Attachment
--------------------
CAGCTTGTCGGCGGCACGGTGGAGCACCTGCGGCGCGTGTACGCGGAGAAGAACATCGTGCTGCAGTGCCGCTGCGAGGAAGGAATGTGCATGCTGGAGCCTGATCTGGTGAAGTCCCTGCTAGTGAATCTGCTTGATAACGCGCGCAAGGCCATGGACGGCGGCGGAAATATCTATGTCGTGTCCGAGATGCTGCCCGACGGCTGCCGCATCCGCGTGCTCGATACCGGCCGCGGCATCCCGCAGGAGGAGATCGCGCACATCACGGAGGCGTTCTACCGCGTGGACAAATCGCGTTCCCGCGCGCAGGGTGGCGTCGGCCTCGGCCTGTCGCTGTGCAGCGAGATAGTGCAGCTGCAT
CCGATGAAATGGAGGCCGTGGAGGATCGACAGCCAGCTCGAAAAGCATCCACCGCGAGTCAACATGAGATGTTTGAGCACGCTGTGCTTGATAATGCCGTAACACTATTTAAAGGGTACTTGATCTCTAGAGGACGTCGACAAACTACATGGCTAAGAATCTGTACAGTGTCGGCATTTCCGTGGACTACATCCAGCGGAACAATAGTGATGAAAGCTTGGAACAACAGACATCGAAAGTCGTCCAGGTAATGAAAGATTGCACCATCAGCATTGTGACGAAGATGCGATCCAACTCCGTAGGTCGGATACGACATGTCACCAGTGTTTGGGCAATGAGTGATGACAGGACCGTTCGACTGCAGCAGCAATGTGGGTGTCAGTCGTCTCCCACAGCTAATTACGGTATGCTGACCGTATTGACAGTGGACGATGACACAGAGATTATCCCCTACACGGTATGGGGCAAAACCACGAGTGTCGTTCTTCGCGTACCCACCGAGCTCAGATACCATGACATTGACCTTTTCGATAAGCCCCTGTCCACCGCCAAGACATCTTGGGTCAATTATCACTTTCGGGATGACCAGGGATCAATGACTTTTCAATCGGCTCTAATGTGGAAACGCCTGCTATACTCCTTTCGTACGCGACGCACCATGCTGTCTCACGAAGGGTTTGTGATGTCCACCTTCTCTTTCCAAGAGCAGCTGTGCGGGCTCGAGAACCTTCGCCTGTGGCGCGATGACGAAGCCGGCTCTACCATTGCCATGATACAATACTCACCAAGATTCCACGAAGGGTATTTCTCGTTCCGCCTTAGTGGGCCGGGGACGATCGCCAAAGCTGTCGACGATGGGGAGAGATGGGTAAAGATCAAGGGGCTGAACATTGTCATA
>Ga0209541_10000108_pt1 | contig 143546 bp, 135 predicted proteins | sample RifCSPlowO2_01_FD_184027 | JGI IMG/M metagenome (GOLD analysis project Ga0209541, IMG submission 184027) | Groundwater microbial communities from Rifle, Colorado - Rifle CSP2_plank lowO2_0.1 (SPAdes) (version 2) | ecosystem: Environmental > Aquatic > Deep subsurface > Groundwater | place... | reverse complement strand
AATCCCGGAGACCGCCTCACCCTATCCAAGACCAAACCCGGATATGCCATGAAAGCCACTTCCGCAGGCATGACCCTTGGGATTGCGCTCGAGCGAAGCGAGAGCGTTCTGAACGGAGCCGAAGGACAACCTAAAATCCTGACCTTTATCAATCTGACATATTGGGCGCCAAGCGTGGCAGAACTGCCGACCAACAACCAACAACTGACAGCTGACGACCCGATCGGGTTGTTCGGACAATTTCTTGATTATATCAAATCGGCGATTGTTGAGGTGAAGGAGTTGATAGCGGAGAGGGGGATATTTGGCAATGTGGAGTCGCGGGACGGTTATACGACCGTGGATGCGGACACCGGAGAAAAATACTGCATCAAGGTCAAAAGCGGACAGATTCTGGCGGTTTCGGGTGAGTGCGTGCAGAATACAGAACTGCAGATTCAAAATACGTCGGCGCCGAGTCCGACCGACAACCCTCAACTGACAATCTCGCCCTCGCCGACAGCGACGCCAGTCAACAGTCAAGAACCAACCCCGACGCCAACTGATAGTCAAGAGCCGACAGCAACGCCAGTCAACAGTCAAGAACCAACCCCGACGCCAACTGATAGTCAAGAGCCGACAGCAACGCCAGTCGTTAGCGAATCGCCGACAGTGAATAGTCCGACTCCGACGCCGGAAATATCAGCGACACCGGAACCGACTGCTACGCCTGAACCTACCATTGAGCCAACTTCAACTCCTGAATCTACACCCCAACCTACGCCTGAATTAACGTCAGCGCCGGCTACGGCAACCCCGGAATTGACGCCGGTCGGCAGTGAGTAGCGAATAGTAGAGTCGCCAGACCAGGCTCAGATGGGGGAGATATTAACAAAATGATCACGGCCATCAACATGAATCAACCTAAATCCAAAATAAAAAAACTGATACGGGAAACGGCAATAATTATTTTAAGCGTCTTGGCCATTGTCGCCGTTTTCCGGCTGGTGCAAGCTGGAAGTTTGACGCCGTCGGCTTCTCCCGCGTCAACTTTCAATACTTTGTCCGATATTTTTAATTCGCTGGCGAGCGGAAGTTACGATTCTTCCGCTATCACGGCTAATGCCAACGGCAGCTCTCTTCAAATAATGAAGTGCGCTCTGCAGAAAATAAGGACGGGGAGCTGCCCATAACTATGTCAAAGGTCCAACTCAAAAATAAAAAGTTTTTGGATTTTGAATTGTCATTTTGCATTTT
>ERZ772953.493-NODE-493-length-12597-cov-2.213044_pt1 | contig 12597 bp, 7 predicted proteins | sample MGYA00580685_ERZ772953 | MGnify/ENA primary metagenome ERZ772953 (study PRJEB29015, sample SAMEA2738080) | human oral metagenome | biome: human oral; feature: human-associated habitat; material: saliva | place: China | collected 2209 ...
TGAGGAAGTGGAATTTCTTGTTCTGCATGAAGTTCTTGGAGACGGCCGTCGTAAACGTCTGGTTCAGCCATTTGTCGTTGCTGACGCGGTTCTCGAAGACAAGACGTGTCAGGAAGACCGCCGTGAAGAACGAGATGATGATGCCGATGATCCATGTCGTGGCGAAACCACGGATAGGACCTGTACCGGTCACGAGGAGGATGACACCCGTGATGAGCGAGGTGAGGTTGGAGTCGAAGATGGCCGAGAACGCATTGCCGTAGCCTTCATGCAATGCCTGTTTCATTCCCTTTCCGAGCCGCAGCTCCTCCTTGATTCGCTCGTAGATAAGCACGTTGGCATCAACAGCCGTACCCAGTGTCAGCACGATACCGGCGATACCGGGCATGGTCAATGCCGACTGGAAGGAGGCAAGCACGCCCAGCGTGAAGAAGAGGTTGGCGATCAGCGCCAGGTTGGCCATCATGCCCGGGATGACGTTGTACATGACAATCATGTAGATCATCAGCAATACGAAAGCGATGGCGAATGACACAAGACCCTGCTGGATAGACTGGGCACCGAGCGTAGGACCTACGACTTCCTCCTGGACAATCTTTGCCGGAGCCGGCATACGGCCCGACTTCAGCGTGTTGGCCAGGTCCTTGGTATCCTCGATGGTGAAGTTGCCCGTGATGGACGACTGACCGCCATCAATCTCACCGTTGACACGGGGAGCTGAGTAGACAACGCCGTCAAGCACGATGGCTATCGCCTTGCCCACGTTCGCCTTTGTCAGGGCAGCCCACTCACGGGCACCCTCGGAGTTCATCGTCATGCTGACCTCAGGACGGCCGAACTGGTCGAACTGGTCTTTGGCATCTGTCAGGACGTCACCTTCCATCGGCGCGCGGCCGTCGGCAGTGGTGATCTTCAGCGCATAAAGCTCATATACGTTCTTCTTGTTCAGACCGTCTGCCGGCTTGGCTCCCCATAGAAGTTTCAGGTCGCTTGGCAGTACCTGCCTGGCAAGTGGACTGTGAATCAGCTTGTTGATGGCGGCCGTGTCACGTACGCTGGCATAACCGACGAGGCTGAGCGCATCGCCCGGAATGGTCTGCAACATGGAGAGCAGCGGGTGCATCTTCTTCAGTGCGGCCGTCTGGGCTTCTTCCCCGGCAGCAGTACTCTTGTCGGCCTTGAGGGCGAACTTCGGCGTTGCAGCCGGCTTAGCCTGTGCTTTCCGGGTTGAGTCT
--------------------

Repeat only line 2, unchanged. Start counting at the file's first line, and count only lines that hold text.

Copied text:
CCGATGAAATGGAGGCCGTGGAGGATCGACAGCCAGCTCGAAAAGCATCCACCGCGAGTCAACATGAGATGTTTGAGCACGCTGTGCTTGATAATGCCGTAACACTATTTAAAGGGTACTTGATCTCTAGAGGACGTCGACAAACTACATGGCTAAGAATCTGTACAGTGTCGGCATTTCCGTGGACTACATCCAGCGGAACAATAGTGATGAAAGCTTGGAACAACAGACATCGAAAGTCGTCCAGGTAATGAAAGATTGCACCATCAGCATTGTGACGAAGATGCGATCCAACTCCGTAGGTCGGATACGACATGTCACCAGTGTTTGGGCAATGAGTGATGACAGGACCGTTCGACTGCAGCAGCAATGTGGGTGTCAGTCGTCTCCCACAGCTAATTACGGTATGCTGACCGTATTGACAGTGGACGATGACACAGAGATTATCCCCTACACGGTATGGGGCAAAACCACGAGTGTCGTTCTTCGCGTACCCACCGAGCTCAGATACCATGACATTGACCTTTTCGATAAGCCCCTGTCCACCGCCAAGACATCTTGGGTCAATTATCACTTTCGGGATGACCAGGGATCAATGACTTTTCAATCGGCTCTAATGTGGAAACGCCTGCTATACTCCTTTCGTACGCGACGCACCATGCTGTCTCACGAAGGGTTTGTGATGTCCACCTTCTCTTTCCAAGAGCAGCTGTGCGGGCTCGAGAACCTTCGCCTGTGGCGCGATGACGAAGCCGGCTCTACCATTGCCATGATACAATACTCACCAAGATTCCACGAAGGGTATTTCTCGTTCCGCCTTAGTGGGCCGGGGACGATCGCCAAAGCTGTCGACGATGGGGAGAGATGGGTAAAGATCAAGGGGCTGAACATTGTCATA